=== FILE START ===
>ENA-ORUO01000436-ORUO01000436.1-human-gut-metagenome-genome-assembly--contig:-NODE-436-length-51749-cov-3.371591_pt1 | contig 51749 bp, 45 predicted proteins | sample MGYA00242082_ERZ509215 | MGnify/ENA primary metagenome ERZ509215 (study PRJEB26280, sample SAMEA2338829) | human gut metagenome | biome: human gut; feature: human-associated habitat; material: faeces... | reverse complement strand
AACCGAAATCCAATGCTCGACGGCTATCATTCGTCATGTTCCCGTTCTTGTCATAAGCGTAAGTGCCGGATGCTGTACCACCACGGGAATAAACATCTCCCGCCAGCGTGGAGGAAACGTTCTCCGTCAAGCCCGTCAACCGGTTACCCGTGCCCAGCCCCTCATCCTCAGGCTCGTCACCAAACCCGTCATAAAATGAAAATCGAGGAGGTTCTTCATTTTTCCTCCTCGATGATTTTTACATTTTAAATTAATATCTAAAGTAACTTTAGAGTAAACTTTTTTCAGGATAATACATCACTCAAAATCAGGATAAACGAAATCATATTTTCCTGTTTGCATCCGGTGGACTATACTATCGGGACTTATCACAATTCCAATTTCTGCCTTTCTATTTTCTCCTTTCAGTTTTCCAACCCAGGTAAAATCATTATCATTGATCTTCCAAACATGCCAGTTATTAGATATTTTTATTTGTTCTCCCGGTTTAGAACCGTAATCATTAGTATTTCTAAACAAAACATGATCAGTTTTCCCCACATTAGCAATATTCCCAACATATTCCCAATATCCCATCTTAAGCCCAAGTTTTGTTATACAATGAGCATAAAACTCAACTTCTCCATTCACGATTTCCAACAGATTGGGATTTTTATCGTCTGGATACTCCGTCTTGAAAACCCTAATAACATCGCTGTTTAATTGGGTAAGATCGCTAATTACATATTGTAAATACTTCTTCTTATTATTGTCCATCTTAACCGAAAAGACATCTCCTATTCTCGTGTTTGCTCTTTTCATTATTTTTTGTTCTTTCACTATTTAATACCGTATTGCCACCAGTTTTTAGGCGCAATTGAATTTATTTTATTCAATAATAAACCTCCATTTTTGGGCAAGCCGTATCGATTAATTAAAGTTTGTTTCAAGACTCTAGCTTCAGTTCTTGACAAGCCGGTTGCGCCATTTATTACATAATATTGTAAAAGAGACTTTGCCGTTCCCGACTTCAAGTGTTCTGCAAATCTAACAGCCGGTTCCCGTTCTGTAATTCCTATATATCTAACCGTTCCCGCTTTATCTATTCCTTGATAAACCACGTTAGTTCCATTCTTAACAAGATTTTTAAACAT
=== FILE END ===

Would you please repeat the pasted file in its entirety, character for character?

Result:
>ENA-ORUO01000436-ORUO01000436.1-human-gut-metagenome-genome-assembly--contig:-NODE-436-length-51749-cov-3.371591_pt1 | contig 51749 bp, 45 predicted proteins | sample MGYA00242082_ERZ509215 | MGnify/ENA primary metagenome ERZ509215 (study PRJEB26280, sample SAMEA2338829) | human gut metagenome | biome: human gut; feature: human-associated habitat; material: faeces... | reverse complement strand
AACCGAAATCCAATGCTCGACGGCTATCATTCGTCATGTTCCCGTTCTTGTCATAAGCGTAAGTGCCGGATGCTGTACCACCACGGGAATAAACATCTCCCGCCAGCGTGGAGGAAACGTTCTCCGTCAAGCCCGTCAACCGGTTACCCGTGCCCAGCCCCTCATCCTCAGGCTCGTCACCAAACCCGTCATAAAATGAAAATCGAGGAGGTTCTTCATTTTTCCTCCTCGATGATTTTTACATTTTAAATTAATATCTAAAGTAACTTTAGAGTAAACTTTTTTCAGGATAATACATCACTCAAAATCAGGATAAACGAAATCATATTTTCCTGTTTGCATCCGGTGGACTATACTATCGGGACTTATCACAATTCCAATTTCTGCCTTTCTATTTTCTCCTTTCAGTTTTCCAACCCAGGTAAAATCATTATCATTGATCTTCCAAACATGCCAGTTATTAGATATTTTTATTTGTTCTCCCGGTTTAGAACCGTAATCATTAGTATTTCTAAACAAAACATGATCAGTTTTCCCCACATTAGCAATATTCCCAACATATTCCCAATATCCCATCTTAAGCCCAAGTTTTGTTATACAATGAGCATAAAACTCAACTTCTCCATTCACGATTTCCAACAGATTGGGATTTTTATCGTCTGGATACTCCGTCTTGAAAACCCTAATAACATCGCTGTTTAATTGGGTAAGATCGCTAATTACATATTGTAAATACTTCTTCTTATTATTGTCCATCTTAACCGAAAAGACATCTCCTATTCTCGTGTTTGCTCTTTTCATTATTTTTTGTTCTTTCACTATTTAATACCGTATTGCCACCAGTTTTTAGGCGCAATTGAATTTATTTTATTCAATAATAAACCTCCATTTTTGGGCAAGCCGTATCGATTAATTAAAGTTTGTTTCAAGACTCTAGCTTCAGTTCTTGACAAGCCGGTTGCGCCATTTATTACATAATATTGTAAAAGAGACTTTGCCGTTCCCGACTTCAAGTGTTCTGCAAATCTAACAGCCGGTTCCCGTTCTGTAATTCCTATATATCTAACCGTTCCCGCTTTATCTATTCCTTGATAAACCACGTTAGTTCCATTCTTAACAAGATTTTTAAACAT